Since 1975 the Canadian dollar has fallen by over 30%. Most of this fall represents a fall in the real exchange rate. Asymmetric real shocks have hit the Canadian economy. There is no doubt that these real shocks have reduced the standard of living in Canada as compared to the US. There are some commentators who seem to believe that if Canada had adopted the US dollar back in 1975, there would not have been the relative fall in Canadian standards of living. This is a fallacious argument. Real shocks will effect the Canadian economy regardless of the particular monetary arrangement Canada adopts. However, the path to equilibrium (and the consequent adjustment costs) will be different under different monetary systems.

Productivity Arguments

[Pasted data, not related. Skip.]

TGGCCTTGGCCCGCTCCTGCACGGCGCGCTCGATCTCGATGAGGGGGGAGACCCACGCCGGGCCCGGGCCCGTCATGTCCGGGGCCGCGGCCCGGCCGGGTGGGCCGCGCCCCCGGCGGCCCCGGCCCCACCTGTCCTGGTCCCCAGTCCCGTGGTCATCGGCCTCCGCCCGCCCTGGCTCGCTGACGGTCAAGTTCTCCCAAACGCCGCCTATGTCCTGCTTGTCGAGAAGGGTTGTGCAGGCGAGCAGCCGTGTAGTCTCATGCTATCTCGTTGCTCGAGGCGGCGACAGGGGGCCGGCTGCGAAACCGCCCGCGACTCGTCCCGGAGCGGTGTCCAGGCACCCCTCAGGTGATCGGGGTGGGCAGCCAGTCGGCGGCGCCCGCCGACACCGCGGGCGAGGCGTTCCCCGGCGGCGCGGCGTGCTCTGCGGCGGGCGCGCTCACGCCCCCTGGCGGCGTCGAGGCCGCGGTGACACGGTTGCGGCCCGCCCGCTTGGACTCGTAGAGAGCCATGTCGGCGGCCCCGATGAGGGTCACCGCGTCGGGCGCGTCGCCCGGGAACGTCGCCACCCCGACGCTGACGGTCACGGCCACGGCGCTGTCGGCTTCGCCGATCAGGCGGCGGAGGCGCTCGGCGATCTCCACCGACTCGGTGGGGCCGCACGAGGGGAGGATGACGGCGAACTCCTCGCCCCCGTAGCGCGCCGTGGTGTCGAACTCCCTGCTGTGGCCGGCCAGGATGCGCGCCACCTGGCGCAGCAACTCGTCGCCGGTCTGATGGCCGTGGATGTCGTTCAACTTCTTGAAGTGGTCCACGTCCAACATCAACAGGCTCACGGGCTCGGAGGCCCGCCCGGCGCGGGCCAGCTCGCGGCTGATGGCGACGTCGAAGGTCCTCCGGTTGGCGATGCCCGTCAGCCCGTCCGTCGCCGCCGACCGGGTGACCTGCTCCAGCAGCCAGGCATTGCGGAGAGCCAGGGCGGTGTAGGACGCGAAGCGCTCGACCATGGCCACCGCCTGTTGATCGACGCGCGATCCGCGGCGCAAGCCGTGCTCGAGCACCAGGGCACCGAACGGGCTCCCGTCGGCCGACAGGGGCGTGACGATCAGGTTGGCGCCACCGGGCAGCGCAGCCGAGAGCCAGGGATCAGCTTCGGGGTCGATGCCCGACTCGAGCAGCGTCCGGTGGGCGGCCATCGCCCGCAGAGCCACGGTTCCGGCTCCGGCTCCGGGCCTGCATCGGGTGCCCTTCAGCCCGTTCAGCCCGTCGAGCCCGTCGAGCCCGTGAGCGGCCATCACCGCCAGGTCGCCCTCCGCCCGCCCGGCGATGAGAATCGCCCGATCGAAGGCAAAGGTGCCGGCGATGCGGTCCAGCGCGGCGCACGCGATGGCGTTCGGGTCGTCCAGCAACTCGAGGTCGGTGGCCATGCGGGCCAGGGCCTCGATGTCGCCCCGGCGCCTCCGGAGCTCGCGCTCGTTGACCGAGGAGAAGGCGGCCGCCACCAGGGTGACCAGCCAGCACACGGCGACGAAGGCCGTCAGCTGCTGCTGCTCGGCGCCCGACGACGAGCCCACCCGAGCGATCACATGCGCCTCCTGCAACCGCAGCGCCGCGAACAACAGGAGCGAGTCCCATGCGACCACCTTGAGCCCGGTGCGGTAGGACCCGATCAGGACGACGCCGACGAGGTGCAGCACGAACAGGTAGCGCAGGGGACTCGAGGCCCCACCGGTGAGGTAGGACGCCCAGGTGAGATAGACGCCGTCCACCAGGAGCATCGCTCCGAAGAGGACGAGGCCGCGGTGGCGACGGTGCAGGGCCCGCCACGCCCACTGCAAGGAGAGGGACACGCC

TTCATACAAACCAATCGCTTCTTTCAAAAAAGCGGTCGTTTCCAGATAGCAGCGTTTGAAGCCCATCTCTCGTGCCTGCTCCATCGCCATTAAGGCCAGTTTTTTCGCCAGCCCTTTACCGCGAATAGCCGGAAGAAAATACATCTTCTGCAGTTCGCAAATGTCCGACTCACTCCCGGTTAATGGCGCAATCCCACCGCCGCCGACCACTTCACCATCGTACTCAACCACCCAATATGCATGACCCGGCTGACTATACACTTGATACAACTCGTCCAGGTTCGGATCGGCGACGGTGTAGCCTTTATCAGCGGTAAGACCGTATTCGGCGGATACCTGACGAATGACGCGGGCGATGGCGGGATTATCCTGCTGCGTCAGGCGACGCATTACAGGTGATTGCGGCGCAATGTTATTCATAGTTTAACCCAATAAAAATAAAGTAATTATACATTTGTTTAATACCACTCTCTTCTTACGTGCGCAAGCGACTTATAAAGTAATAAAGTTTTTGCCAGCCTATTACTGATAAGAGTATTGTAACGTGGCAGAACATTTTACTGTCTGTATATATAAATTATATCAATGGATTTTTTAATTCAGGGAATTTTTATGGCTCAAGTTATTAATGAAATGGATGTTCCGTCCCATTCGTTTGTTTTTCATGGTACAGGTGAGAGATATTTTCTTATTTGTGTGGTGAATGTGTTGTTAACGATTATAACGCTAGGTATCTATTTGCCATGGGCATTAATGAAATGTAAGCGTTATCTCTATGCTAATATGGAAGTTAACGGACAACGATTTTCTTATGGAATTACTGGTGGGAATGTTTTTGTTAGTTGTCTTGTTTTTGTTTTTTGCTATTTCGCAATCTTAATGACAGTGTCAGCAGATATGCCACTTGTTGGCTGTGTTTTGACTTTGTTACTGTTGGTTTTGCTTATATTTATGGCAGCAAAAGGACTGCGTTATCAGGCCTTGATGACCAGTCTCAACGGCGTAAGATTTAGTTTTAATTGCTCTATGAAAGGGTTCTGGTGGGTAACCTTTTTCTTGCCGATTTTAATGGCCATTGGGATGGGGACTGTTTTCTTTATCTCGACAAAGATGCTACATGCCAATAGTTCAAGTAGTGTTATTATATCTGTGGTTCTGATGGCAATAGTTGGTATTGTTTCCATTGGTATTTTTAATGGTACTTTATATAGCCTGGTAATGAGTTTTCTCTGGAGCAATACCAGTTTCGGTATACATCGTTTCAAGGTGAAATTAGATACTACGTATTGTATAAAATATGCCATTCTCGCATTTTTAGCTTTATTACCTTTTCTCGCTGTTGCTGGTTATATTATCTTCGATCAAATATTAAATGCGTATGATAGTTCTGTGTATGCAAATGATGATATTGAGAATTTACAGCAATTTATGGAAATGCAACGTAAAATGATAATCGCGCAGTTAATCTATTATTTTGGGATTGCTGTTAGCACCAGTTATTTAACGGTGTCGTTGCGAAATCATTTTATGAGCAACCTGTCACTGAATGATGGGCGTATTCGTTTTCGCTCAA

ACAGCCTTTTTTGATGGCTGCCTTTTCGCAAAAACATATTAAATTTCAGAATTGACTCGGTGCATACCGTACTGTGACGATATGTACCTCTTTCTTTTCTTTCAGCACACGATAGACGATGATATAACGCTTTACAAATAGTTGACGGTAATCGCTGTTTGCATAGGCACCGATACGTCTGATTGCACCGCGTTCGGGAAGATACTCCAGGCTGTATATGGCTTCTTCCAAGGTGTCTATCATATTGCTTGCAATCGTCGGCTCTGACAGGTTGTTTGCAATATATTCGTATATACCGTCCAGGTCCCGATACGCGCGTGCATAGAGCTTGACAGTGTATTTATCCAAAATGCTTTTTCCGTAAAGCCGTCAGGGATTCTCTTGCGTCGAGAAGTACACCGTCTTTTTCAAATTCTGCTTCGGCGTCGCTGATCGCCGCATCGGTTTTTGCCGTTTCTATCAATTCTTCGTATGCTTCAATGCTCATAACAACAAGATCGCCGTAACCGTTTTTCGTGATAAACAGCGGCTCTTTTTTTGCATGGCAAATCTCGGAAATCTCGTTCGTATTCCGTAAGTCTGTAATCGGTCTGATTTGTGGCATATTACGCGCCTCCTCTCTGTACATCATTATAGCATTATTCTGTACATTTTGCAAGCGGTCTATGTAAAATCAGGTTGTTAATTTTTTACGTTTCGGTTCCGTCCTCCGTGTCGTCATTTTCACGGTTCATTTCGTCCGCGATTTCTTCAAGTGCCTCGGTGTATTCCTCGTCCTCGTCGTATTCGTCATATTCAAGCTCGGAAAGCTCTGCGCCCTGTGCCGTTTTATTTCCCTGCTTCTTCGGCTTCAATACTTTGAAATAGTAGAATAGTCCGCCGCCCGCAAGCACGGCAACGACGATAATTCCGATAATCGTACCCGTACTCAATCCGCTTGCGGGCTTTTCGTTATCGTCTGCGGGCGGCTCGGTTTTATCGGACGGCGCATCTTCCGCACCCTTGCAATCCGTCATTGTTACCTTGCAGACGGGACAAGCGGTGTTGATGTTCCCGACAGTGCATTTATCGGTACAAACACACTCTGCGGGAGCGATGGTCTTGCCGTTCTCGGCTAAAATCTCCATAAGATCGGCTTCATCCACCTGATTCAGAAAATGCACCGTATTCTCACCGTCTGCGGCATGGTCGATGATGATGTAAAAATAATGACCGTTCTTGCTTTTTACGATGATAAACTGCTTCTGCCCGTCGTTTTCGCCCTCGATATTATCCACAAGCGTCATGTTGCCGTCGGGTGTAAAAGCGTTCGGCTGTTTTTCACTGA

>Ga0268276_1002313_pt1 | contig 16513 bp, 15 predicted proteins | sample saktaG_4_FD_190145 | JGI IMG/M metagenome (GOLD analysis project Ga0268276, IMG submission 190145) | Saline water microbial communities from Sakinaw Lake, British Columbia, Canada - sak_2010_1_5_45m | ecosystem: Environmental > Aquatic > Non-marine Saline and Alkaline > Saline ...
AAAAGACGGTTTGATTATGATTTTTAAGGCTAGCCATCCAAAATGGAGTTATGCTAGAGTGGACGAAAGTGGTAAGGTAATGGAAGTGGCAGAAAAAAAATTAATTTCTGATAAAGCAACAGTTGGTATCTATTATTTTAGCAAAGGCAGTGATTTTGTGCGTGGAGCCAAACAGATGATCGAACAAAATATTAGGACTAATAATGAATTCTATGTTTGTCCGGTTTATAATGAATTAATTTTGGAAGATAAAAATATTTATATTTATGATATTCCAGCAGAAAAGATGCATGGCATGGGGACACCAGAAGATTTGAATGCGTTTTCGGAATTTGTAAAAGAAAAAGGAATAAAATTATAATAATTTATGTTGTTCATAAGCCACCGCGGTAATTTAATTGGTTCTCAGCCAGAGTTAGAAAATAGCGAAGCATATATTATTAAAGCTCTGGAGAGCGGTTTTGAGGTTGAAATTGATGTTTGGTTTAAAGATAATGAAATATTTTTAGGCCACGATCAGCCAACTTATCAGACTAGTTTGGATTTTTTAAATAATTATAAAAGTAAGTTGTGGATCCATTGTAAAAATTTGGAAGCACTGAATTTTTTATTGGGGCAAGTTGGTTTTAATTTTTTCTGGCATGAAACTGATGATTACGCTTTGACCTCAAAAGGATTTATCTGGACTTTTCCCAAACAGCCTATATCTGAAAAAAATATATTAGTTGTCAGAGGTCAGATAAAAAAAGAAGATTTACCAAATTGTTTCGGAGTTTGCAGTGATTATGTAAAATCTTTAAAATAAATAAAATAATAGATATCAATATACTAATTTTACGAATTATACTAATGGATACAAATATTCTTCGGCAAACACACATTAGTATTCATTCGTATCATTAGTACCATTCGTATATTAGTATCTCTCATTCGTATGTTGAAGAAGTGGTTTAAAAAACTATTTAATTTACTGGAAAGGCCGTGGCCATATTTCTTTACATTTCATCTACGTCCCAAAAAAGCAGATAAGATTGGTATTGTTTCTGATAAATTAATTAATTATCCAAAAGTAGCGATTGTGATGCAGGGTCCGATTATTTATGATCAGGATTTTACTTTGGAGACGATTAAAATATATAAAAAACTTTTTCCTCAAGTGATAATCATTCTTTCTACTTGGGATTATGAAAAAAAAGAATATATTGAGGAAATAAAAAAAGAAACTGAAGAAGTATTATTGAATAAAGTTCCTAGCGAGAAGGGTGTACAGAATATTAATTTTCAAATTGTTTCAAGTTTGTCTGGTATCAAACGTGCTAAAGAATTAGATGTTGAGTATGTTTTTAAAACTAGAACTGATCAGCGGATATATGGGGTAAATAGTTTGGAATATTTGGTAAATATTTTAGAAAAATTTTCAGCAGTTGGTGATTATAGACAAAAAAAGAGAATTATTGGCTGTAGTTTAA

Tom Courchene and Richard Harris (From Fixing to Monetary Union: Options for North American Currency Integration, C.D. Howe Institute, 1999) consider the proposition that the falling Canadian dollar induces "laziness" on the part of Canadian manufacturers and thus reduces productivity in Canada vis-a-vis the US. David Laidler ("The Exchange Rate Regime and Canada's Monetary Order", Working Paper 99-7, Bank of Canada, 1999) rightly points out that the hypothesis that the floating exchange rate has provided a shelter behind which "lazy" manufacturers have been able to hide rather than take measures to improve productivity is based on non-profit maximizing behaviour of manufacturers. Both competitors and monopolists will engage in productivity improving investments provided the benefits exceed the costs. Any action that increases profit will be undertaken by both monopolists and competitors. A falling dollar, which reduces competition, does not provide a good theoretical argument to be lazy in introducing productivity enhancing investments. Productivity is lower in Canada than the US. There are a large number of real factors that account for this difference. The floating dollar is not one of them. The floating dollar is not responsible for lower productivity in Canada, nor is it responsible for higher productivity in the US.